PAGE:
Slick Willy

Will Smith is supercool scammer in international con caper

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Focus

Starring Will Smith & Margot Robbie

Directed by Glenn Ficarra & John Requa

Rated R

In Hollywood, everyone loves a con man. From The Sting to American Hustle, movies about charismatic con artists, scamp-ish scammers and fun-loving flimflammers have been parting moviegoers from their money for decades.

Will Smith, once one of the most bankable movie stars on the planet, takes on the genre with Focus, a sleek and stylish caper flick that combines the con with comedy and romance. In Hollywood shorthand, they call that a rom-con.

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Margot Robbie

Smith plays Nicky, a smooth, charming career criminal in charge of a hipster crew of pickpockets, thieves and other masters at separating unsuspecting schmoes from their credit cards, wallets, watches, jewelry and other valuables. In the opening scene, he turns the tables on the beautiful Jess (Margot Robbie), a small(er)-time hustler who quickly becomes his partner and his protégé—and, soon enough, his lover.

Nicky and Jess swap life stories, hop in and out of the sack and embark on a stealing spree in New Orleans over Super Bowl weekend that nets over $1 million in swiped goods. But the movie doesn’t really catch fire until fully 45 minutes in, when they encounter a high-rolling businessman (B.D. Wong) at the big game who entices Nicky into a round of ridiculously high-stakes gambling. The drama builds to the tune of the Rolling Stones’ “Sympathy for the Devil,” which, we later find out, is something quite more than just a song on the soundtrack.

But in this movie, with everyone on the take and on the make, and some kind of sleight of hand in practically every scene, nothing is quite what it seems—and you can’t really trust anyone…or can you? This is especially true in the second half of the movie, when the story jumps ahead three years and across the globe, and all the characters end up in a completely different scenario, in different “roles.”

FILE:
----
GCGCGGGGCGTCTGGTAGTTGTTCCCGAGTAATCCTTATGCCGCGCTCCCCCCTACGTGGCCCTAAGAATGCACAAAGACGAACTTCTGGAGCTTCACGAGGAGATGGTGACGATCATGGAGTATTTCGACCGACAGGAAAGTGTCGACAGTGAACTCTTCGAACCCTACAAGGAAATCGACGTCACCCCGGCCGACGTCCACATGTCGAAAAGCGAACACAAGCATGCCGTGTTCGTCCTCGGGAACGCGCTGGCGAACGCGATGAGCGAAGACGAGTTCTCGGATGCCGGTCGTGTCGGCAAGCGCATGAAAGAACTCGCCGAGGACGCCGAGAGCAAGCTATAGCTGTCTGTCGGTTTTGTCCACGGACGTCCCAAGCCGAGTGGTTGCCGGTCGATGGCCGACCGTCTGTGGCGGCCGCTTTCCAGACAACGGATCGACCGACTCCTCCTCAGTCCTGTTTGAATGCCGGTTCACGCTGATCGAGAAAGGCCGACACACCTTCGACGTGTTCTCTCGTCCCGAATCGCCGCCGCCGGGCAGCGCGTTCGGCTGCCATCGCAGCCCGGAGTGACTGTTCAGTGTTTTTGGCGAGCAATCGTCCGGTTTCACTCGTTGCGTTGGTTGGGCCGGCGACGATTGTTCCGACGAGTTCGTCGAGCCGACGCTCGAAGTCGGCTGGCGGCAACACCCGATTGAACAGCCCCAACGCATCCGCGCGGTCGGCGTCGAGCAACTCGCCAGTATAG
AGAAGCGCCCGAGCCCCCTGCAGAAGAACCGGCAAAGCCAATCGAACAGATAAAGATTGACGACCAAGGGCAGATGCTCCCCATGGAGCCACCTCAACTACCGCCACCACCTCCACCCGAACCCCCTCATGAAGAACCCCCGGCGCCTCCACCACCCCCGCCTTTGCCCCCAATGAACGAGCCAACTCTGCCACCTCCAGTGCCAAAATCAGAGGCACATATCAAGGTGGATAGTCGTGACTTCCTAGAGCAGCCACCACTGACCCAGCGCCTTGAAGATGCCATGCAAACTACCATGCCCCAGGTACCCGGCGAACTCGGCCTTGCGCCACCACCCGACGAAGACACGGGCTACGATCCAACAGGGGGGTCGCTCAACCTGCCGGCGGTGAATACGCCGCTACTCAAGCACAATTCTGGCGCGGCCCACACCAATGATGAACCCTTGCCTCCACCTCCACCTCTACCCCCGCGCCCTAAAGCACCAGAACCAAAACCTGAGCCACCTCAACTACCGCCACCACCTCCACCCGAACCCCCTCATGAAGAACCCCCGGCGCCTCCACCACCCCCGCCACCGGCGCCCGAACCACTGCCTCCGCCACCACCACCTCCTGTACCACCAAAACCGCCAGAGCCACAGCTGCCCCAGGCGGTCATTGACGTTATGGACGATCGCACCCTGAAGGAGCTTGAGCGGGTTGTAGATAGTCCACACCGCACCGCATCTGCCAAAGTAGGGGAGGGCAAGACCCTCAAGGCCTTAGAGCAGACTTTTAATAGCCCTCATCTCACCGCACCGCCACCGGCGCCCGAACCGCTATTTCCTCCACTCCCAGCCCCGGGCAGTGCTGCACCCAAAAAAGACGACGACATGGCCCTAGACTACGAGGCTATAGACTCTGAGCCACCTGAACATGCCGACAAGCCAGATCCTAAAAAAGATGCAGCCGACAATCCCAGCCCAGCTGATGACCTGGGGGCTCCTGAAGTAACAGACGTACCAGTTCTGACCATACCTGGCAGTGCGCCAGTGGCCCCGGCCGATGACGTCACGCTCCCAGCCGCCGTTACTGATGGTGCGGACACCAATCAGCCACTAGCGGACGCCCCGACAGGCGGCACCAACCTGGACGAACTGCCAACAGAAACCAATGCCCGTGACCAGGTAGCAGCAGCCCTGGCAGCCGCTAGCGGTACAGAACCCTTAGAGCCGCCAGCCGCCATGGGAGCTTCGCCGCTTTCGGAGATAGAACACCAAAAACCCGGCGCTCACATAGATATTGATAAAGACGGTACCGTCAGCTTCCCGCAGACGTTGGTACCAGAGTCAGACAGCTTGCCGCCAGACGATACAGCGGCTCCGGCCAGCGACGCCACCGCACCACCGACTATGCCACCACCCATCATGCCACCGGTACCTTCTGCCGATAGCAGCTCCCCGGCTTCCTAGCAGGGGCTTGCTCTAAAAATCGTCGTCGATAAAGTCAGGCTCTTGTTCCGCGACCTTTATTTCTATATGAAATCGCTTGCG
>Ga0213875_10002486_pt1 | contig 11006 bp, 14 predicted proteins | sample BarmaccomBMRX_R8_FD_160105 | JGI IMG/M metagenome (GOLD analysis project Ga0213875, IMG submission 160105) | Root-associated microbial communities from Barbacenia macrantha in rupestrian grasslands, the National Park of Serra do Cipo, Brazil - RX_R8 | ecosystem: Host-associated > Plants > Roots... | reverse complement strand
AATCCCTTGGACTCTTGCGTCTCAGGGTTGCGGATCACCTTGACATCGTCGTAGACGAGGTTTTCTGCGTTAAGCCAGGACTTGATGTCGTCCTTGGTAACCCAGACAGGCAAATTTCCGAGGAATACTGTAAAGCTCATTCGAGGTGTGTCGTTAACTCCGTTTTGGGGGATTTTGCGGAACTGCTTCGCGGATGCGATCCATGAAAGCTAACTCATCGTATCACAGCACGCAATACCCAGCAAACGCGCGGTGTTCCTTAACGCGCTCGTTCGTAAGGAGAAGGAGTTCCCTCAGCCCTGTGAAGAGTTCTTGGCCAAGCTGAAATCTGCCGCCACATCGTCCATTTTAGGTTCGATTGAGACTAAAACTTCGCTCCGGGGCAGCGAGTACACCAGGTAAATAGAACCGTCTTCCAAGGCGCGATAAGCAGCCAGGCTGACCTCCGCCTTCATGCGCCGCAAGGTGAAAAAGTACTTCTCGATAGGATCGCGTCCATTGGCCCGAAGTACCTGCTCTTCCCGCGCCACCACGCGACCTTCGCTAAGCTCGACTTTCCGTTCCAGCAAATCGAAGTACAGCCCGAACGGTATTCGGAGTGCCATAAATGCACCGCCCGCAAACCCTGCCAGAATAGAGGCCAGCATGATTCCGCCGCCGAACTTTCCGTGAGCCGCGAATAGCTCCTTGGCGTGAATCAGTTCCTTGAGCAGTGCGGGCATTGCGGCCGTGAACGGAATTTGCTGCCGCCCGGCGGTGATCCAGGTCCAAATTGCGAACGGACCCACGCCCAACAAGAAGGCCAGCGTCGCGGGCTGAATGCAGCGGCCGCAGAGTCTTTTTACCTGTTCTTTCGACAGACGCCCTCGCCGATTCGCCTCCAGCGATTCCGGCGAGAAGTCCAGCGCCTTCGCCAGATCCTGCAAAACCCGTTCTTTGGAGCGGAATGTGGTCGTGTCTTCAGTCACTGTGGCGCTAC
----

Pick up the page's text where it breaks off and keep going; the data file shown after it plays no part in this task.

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Adrian Martinez

Gerald McCraney comes onto the scene (and possibly onto Nicky); Brazilian movie superstar Rodrigo Santoro plays a suave Formula 1 racing stud; and Adrian Martinez, who’s been in some 80 moves and TV shows as a supporting player, provides a lot of levity—and much of the reason for the movie’s R rating—as Nicky’s loyal sidekick.

Focus keeps you guessing. And it’s gorgeous to look at with two beautiful co-stars, often bathed in sensuous, sexy close-ups. Robbie, who made such a splash in The Wolf of Wall Street, makes a particularly strong impression in this constantly evolving cat-and-mouse game. The on-location shots, especially when the action shifts to Buenos Aires, are golden, sunbaked vistas that will chase away even the deepest winter blues. The director-writer team of Glenn Ficarra and John Requa (Bad Santa; I Love You, Phillip Morris; and Crazy, Stupid Love) know how to keep things lively, luscious and lovely.

The dialogue can be dumb and clunky, the action isn’t quite as crisp as it could be, the danger never quite sharpens to a knife’s edge of worry about anyone, and some of the extremely complicated scheming requires some big, big stretching to swallow. But Focus has so much eye-candy razzle-dazzle, and it all looks so fabulous, it makes you forget about many of those pesky things, lost in its cool, groovy vibes and its long-con gamesmanship, and—hey, just a minute: Where’s my wallet?!!

—Neil Pond, Parade Magazine

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